In this medical malpractice action, the Appellate Court confirmed a jury finding that defendant physician, Dr. Kaul, M.D., deviated from the standard of care when he performed spine surgery upon the plaintiff. Furthermore, the Appellate court also determined that the plaintiff’s treating physician could provide ‘causation’ testimony without having to be qualified in the same manner as a designated expert witness.
The Appellate Court, at 2013 N.J. Super. Unpub. LEXIS 469 (Decided March 1, 2013), rejected the defendant’s appeal, in which the defense claimed that the plaintiff’s treating neurosurgeon, Dr. Steinberger, was improperly permitted to testify that the plaintiff required surgery because “something” happened during the prior fusion surgery performed by defendant, Dr. Kaul.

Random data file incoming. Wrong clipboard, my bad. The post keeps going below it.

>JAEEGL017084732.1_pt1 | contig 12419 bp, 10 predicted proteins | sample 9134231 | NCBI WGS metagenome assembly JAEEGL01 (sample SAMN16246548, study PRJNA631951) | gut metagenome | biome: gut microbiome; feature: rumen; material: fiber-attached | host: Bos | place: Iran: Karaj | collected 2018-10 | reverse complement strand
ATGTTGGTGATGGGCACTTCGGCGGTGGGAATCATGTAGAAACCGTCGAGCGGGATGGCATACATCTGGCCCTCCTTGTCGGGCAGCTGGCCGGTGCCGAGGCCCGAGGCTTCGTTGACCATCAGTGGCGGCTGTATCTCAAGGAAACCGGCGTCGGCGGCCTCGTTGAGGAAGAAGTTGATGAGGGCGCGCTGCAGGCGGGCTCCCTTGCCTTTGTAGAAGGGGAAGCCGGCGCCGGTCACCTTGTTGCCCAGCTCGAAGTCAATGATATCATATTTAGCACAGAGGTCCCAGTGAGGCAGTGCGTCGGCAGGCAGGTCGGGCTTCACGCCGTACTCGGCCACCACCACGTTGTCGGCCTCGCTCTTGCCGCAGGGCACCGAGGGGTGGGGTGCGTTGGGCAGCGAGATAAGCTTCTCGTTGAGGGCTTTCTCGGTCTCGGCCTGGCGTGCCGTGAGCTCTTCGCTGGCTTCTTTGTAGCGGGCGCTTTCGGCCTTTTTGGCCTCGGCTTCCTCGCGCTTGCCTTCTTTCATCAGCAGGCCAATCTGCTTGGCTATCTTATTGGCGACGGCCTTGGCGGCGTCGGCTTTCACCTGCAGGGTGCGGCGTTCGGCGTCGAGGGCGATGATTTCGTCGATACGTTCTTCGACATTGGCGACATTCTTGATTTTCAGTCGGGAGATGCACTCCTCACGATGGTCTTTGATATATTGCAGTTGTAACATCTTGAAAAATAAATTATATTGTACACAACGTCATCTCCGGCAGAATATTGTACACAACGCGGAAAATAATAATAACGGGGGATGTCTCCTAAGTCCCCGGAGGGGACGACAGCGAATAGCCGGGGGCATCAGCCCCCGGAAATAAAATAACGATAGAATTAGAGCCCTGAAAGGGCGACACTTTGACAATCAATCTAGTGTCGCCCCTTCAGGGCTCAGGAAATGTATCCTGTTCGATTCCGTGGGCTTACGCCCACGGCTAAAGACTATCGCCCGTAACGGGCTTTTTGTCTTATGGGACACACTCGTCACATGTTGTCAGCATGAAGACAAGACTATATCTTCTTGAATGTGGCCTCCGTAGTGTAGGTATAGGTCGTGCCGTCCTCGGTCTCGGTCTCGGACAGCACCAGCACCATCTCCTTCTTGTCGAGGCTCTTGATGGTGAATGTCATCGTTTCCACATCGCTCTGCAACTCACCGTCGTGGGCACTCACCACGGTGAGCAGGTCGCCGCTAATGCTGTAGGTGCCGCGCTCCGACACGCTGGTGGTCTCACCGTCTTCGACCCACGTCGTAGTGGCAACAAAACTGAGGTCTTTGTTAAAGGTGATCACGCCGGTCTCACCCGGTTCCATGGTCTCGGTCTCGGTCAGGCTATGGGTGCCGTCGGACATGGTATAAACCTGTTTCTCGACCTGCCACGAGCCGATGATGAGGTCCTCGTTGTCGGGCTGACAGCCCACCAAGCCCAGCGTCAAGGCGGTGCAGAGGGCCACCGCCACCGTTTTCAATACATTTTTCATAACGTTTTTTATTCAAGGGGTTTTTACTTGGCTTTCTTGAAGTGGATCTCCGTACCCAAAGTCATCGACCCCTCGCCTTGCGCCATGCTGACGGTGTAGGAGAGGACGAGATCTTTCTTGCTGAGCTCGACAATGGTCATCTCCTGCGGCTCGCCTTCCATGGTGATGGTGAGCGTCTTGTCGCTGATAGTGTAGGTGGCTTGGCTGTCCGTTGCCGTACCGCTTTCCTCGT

The Appellate court agreed with the trial court that the plaintiff’s treating physician, Dr. Steinberger, was called as a fact witness and not as an expert witness. Therefore, because Dr. Steinberger was being called as a fact witness, he did not need to be qualified as an expert or provide an expert report.
Specifically, Rules 4:10-2(d)(1) and/or 4:17-4(e), which require that the plaintiff provide an expert report with a complete statement of the expert’s opinions, along with the bases of those opinions, did not apply. The Appellate Division affirmed that, as plaintiff’s treating physician, Dr. Steinberger may testify as to his diagnosis and treatment, including his opinion as to the cause of the patient’s medical condition.